It’s now theorized that reducing gum inflammation could lessen inflammation in other parts of the body. Likewise, treating other conditions like high blood pressure and other risk factors for inflammatory diseases could lower your risk of gum disease and boost the effectiveness of treatment.

The real key is to improve and maintain your overall health, including your teeth and gums. Practice daily brushing and flossing to remove plaque, and visit your dentist regularly for more thorough cleanings. And see your dentist at the first sign of possible gum problems like bleeding, redness or swelling. You’ll not only be helping your mouth you could also be helping the rest of your body enjoy better health.

If you would like more information on the relationship between gum disease and other systemic conditions, please contact us or schedule an appointment for a consultation. You can also learn more about this topic by reading the Dear Doctor magazine article “The Link between Heart & Gum Diseases.”

By Carey & Aylward, DDS, PC
July 18, 2017
Category: Oral Health
ExpertAdviceVivicaAFoxonKissingandOralhealth

Is having good oral hygiene important to kissing? Who's better to answer that question than Vivica A. Fox? Among her other achievements, the versatile actress won the “Best Kiss” honor at the MTV Movie Awards, for a memorable scene with Will Smith in the 1996 blockbuster Independence Day. When Dear Doctor magazine asked her, Ms. Fox said that proper oral hygiene was indeed essential. Actually, she said:

"Ooooh, yes, yes, yes, Honey, 'cause Baby, if you kiss somebody with a dragon mouth, my God, it's the worst experience ever as an actor to try to act like you enjoy it!"

And even if you're not on stage, it's no fun to kiss someone whose oral hygiene isn't what it should be. So what's the best way to step up your game? Here's how Vivica does it:

“I visit my dentist every three months and get my teeth cleaned, I floss, I brush, I just spent two hundred bucks on an electronic toothbrush — I'm into dental hygiene for sure.”

Well, we might add that you don't need to spend tons of money on a toothbrush — after all, it's not the brush that keeps your mouth healthy, but the hand that holds it. And not everyone needs to come in as often every three months. But her tips are generally right on.

For proper at-home oral care, nothing beats brushing twice a day for two minutes each time, and flossing once a day. Brushing removes the sticky, bacteria-laden plaque that clings to your teeth and causes tooth decay and gum disease — not to mention malodorous breath. Don't forget to brush your tongue as well — it can also harbor those bad-breath bacteria.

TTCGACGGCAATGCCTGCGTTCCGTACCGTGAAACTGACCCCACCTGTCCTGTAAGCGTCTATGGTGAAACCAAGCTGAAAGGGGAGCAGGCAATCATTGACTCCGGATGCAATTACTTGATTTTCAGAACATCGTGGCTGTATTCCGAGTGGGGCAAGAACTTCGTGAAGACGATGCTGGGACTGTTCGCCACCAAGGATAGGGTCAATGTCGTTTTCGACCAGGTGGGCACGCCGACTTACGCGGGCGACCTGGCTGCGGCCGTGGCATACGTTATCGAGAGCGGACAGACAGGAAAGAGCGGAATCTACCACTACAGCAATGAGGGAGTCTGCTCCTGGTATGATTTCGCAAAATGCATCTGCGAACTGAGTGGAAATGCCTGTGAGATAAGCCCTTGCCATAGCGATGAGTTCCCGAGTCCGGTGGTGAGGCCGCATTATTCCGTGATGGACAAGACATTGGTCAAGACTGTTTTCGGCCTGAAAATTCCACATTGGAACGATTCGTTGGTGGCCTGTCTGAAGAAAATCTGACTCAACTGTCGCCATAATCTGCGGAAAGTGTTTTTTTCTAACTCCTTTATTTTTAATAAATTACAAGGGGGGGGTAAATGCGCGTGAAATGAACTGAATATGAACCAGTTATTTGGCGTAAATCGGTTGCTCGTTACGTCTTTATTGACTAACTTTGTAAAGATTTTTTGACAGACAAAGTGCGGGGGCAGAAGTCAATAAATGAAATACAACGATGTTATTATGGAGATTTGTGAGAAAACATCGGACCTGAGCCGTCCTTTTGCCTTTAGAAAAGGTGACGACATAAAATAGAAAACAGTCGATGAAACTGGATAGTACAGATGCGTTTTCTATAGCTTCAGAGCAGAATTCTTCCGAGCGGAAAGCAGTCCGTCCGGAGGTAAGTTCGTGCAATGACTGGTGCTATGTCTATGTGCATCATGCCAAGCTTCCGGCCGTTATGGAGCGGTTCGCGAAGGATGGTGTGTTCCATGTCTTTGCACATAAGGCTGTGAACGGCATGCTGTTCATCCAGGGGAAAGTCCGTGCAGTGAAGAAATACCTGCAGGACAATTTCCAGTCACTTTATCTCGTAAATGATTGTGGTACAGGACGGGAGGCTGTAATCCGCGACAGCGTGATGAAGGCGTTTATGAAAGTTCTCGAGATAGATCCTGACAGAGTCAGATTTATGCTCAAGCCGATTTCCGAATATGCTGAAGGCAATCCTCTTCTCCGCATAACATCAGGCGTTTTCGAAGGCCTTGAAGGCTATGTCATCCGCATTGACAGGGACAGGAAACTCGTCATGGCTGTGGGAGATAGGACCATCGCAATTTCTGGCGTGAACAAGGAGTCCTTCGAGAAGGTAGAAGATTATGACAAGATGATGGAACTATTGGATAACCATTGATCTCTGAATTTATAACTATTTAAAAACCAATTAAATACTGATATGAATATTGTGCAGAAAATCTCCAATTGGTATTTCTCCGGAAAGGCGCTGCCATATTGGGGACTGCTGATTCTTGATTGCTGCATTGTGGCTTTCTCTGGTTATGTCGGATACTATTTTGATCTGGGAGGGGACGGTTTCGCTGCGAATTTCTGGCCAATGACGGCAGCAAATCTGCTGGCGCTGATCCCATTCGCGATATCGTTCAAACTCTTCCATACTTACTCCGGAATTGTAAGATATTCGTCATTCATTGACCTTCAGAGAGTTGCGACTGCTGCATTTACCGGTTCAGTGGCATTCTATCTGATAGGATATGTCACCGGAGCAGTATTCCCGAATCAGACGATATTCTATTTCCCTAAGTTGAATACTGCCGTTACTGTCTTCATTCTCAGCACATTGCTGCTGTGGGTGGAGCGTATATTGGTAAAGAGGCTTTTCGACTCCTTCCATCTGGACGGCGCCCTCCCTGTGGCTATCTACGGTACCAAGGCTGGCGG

While brushing is effective, it can't reach the tiny spaces in between teeth and under gums where plaque bacteria can hide. But floss can: That's what makes it so important to getting your mouth really clean.

Finally, regular professional checkups and cleanings are an essential part of good oral hygiene. Why? Because even the most dutiful brushing and flossing can't remove the hardened coating called tartar that eventually forms on tooth surfaces. Only a trained health care provider with the right dental tools can! And when you come in for a routine office visit, you'll also get a thorough checkup that can detect tooth decay, gum disease, and other threats to your oral health.

Bad breath isn't just a turn-off for kissing — It can indicate a possible problem in your mouth. So listen to what award-winning kisser Vivica Fox says: Paying attention to your oral hygiene can really pay off! For more information, contact us or schedule an appointment for a consultation. You can read the entire interview with Vivica A. Fox in Dear Doctor's latest issue.

By Carey & Aylward, DDS, PC
November 23, 2015
Category: Oral Health
Tags: oral health  
TakingCareofOralHealthCrucialtoQualityofLifeforHIVPositivePatients

In the early Eighties, dentists began noticing symptoms among a few patients that indicated something far more serious. They were, in fact, among the first healthcare providers to recognize what we now know as HIV-AIDS.

Today, about 1.2 million Americans have contracted the Human Immunodeficiency Virus (HIV). It’s a retrovirus, somewhat different than other viruses: it can invade immune system cells and hijack their replication mechanism to reproduce itself. Untreated it eventually destroys these cells to give rise to the more serious, life-threatening disease Acquired Immunodeficiency Syndrome (AIDS).